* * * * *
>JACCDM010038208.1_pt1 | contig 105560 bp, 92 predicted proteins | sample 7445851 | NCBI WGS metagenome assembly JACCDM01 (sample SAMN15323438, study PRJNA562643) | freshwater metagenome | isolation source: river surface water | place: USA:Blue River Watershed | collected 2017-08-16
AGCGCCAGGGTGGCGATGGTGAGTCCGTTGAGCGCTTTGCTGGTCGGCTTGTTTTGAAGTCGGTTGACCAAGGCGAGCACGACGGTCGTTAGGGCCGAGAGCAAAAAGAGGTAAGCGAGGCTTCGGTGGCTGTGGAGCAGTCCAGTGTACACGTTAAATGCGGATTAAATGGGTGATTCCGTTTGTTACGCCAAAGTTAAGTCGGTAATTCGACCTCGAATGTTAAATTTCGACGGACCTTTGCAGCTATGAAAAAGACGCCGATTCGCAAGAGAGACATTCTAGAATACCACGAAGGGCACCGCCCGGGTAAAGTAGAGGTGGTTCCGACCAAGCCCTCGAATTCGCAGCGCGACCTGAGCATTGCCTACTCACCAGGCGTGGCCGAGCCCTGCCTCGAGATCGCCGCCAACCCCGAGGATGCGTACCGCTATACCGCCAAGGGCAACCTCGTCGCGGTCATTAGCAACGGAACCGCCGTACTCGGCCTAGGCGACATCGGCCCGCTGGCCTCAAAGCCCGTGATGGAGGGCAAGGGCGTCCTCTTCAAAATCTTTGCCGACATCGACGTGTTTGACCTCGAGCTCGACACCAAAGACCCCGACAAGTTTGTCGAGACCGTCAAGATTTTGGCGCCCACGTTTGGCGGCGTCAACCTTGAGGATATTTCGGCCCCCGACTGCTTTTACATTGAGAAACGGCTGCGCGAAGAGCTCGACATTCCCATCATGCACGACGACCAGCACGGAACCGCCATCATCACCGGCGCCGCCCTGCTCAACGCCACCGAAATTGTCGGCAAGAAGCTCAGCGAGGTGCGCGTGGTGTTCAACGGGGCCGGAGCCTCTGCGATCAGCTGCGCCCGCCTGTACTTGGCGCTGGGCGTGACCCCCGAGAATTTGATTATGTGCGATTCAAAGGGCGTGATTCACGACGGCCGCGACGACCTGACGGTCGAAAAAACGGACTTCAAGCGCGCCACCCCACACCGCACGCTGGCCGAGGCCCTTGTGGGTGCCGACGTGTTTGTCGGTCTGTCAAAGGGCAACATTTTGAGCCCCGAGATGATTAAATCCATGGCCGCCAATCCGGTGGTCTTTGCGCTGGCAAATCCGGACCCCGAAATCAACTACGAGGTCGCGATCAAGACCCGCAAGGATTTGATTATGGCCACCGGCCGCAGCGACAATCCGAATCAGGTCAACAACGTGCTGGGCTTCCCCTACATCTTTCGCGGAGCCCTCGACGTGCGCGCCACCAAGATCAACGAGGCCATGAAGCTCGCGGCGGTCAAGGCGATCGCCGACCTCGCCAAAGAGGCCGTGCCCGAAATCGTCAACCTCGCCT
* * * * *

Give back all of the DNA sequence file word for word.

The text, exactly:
>JACCDM010038208.1_pt1 | contig 105560 bp, 92 predicted proteins | sample 7445851 | NCBI WGS metagenome assembly JACCDM01 (sample SAMN15323438, study PRJNA562643) | freshwater metagenome | isolation source: river surface water | place: USA:Blue River Watershed | collected 2017-08-16
AGCGCCAGGGTGGCGATGGTGAGTCCGTTGAGCGCTTTGCTGGTCGGCTTGTTTTGAAGTCGGTTGACCAAGGCGAGCACGACGGTCGTTAGGGCCGAGAGCAAAAAGAGGTAAGCGAGGCTTCGGTGGCTGTGGAGCAGTCCAGTGTACACGTTAAATGCGGATTAAATGGGTGATTCCGTTTGTTACGCCAAAGTTAAGTCGGTAATTCGACCTCGAATGTTAAATTTCGACGGACCTTTGCAGCTATGAAAAAGACGCCGATTCGCAAGAGAGACATTCTAGAATACCACGAAGGGCACCGCCCGGGTAAAGTAGAGGTGGTTCCGACCAAGCCCTCGAATTCGCAGCGCGACCTGAGCATTGCCTACTCACCAGGCGTGGCCGAGCCCTGCCTCGAGATCGCCGCCAACCCCGAGGATGCGTACCGCTATACCGCCAAGGGCAACCTCGTCGCGGTCATTAGCAACGGAACCGCCGTACTCGGCCTAGGCGACATCGGCCCGCTGGCCTCAAAGCCCGTGATGGAGGGCAAGGGCGTCCTCTTCAAAATCTTTGCCGACATCGACGTGTTTGACCTCGAGCTCGACACCAAAGACCCCGACAAGTTTGTCGAGACCGTCAAGATTTTGGCGCCCACGTTTGGCGGCGTCAACCTTGAGGATATTTCGGCCCCCGACTGCTTTTACATTGAGAAACGGCTGCGCGAAGAGCTCGACATTCCCATCATGCACGACGACCAGCACGGAACCGCCATCATCACCGGCGCCGCCCTGCTCAACGCCACCGAAATTGTCGGCAAGAAGCTCAGCGAGGTGCGCGTGGTGTTCAACGGGGCCGGAGCCTCTGCGATCAGCTGCGCCCGCCTGTACTTGGCGCTGGGCGTGACCCCCGAGAATTTGATTATGTGCGATTCAAAGGGCGTGATTCACGACGGCCGCGACGACCTGACGGTCGAAAAAACGGACTTCAAGCGCGCCACCCCACACCGCACGCTGGCCGAGGCCCTTGTGGGTGCCGACGTGTTTGTCGGTCTGTCAAAGGGCAACATTTTGAGCCCCGAGATGATTAAATCCATGGCCGCCAATCCGGTGGTCTTTGCGCTGGCAAATCCGGACCCCGAAATCAACTACGAGGTCGCGATCAAGACCCGCAAGGATTTGATTATGGCCACCGGCCGCAGCGACAATCCGAATCAGGTCAACAACGTGCTGGGCTTCCCCTACATCTTTCGCGGAGCCCTCGACGTGCGCGCCACCAAGATCAACGAGGCCATGAAGCTCGCGGCGGTCAAGGCGATCGCCGACCTCGCCAAAGAGGCCGTGCCCGAAATCGTCAACCTCGCCT